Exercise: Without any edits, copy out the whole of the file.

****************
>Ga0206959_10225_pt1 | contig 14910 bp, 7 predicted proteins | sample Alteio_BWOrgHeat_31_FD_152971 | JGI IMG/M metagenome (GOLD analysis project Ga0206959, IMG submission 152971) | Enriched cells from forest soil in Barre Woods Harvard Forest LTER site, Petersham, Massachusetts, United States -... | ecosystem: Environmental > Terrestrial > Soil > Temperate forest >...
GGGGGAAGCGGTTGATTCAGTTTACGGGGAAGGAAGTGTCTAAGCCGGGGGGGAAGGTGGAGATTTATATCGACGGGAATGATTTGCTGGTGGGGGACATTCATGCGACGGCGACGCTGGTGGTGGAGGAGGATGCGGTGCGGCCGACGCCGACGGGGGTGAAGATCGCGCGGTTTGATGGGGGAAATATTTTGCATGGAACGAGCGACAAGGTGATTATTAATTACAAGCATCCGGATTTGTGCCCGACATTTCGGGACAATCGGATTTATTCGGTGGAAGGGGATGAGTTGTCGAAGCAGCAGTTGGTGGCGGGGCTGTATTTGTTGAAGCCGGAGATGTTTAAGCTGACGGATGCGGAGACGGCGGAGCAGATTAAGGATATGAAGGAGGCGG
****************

>Ga0206959_10225_pt1 | contig 14910 bp, 7 predicted proteins | sample Alteio_BWOrgHeat_31_FD_152971 | JGI IMG/M metagenome (GOLD analysis project Ga0206959, IMG submission 152971) | Enriched cells from forest soil in Barre Woods Harvard Forest LTER site, Petersham, Massachusetts, United States -... | ecosystem: Environmental > Terrestrial > Soil > Temperate forest >...
GGGGGAAGCGGTTGATTCAGTTTACGGGGAAGGAAGTGTCTAAGCCGGGGGGGAAGGTGGAGATTTATATCGACGGGAATGATTTGCTGGTGGGGGACATTCATGCGACGGCGACGCTGGTGGTGGAGGAGGATGCGGTGCGGCCGACGCCGACGGGGGTGAAGATCGCGCGGTTTGATGGGGGAAATATTTTGCATGGAACGAGCGACAAGGTGATTATTAATTACAAGCATCCGGATTTGTGCCCGACATTTCGGGACAATCGGATTTATTCGGTGGAAGGGGATGAGTTGTCGAAGCAGCAGTTGGTGGCGGGGCTGTATTTGTTGAAGCCGGAGATGTTTAAGCTGACGGATGCGGAGACGGCGGAGCAGATTAAGGATATGAAGGAGGCGG